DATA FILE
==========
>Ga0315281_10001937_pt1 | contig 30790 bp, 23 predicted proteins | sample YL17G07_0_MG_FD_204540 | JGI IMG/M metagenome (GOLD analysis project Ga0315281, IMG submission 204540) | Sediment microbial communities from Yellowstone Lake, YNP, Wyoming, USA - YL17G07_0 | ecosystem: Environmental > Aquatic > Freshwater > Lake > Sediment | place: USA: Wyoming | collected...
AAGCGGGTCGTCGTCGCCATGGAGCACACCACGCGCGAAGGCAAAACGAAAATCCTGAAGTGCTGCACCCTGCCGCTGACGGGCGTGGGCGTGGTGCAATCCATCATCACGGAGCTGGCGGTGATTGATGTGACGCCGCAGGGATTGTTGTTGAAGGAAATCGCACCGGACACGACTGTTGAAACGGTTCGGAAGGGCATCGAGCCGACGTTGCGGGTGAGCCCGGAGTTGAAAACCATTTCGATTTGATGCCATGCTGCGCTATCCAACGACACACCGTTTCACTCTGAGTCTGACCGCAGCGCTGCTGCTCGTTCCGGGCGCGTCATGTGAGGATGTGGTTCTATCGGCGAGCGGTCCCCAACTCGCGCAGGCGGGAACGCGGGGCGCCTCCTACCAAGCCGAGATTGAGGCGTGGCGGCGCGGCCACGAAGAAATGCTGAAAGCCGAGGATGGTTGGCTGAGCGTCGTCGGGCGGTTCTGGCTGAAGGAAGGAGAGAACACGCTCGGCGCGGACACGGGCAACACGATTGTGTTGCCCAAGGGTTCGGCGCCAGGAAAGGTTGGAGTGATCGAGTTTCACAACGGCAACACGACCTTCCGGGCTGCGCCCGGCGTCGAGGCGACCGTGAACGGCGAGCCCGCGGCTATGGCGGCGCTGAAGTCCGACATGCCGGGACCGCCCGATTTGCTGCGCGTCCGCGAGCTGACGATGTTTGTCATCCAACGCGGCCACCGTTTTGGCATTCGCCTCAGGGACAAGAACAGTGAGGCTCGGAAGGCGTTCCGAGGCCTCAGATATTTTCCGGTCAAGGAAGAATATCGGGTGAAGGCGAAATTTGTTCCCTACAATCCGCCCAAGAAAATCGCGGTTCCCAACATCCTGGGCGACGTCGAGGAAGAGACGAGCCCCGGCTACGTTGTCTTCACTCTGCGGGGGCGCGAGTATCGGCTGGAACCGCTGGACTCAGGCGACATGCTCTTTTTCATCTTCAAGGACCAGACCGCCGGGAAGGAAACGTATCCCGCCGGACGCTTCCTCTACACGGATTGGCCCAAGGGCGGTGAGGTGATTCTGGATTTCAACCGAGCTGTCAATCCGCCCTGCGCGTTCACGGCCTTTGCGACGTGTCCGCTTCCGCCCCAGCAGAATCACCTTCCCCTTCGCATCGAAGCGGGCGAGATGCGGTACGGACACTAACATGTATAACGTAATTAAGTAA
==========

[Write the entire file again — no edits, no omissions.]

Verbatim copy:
>Ga0315281_10001937_pt1 | contig 30790 bp, 23 predicted proteins | sample YL17G07_0_MG_FD_204540 | JGI IMG/M metagenome (GOLD analysis project Ga0315281, IMG submission 204540) | Sediment microbial communities from Yellowstone Lake, YNP, Wyoming, USA - YL17G07_0 | ecosystem: Environmental > Aquatic > Freshwater > Lake > Sediment | place: USA: Wyoming | collected...
AAGCGGGTCGTCGTCGCCATGGAGCACACCACGCGCGAAGGCAAAACGAAAATCCTGAAGTGCTGCACCCTGCCGCTGACGGGCGTGGGCGTGGTGCAATCCATCATCACGGAGCTGGCGGTGATTGATGTGACGCCGCAGGGATTGTTGTTGAAGGAAATCGCACCGGACACGACTGTTGAAACGGTTCGGAAGGGCATCGAGCCGACGTTGCGGGTGAGCCCGGAGTTGAAAACCATTTCGATTTGATGCCATGCTGCGCTATCCAACGACACACCGTTTCACTCTGAGTCTGACCGCAGCGCTGCTGCTCGTTCCGGGCGCGTCATGTGAGGATGTGGTTCTATCGGCGAGCGGTCCCCAACTCGCGCAGGCGGGAACGCGGGGCGCCTCCTACCAAGCCGAGATTGAGGCGTGGCGGCGCGGCCACGAAGAAATGCTGAAAGCCGAGGATGGTTGGCTGAGCGTCGTCGGGCGGTTCTGGCTGAAGGAAGGAGAGAACACGCTCGGCGCGGACACGGGCAACACGATTGTGTTGCCCAAGGGTTCGGCGCCAGGAAAGGTTGGAGTGATCGAGTTTCACAACGGCAACACGACCTTCCGGGCTGCGCCCGGCGTCGAGGCGACCGTGAACGGCGAGCCCGCGGCTATGGCGGCGCTGAAGTCCGACATGCCGGGACCGCCCGATTTGCTGCGCGTCCGCGAGCTGACGATGTTTGTCATCCAACGCGGCCACCGTTTTGGCATTCGCCTCAGGGACAAGAACAGTGAGGCTCGGAAGGCGTTCCGAGGCCTCAGATATTTTCCGGTCAAGGAAGAATATCGGGTGAAGGCGAAATTTGTTCCCTACAATCCGCCCAAGAAAATCGCGGTTCCCAACATCCTGGGCGACGTCGAGGAAGAGACGAGCCCCGGCTACGTTGTCTTCACTCTGCGGGGGCGCGAGTATCGGCTGGAACCGCTGGACTCAGGCGACATGCTCTTTTTCATCTTCAAGGACCAGACCGCCGGGAAGGAAACGTATCCCGCCGGACGCTTCCTCTACACGGATTGGCCCAAGGGCGGTGAGGTGATTCTGGATTTCAACCGAGCTGTCAATCCGCCCTGCGCGTTCACGGCCTTTGCGACGTGTCCGCTTCCGCCCCAGCAGAATCACCTTCCCCTTCGCATCGAAGCGGGCGAGATGCGGTACGGACACTAACATGTATAACGTAATTAAGTAA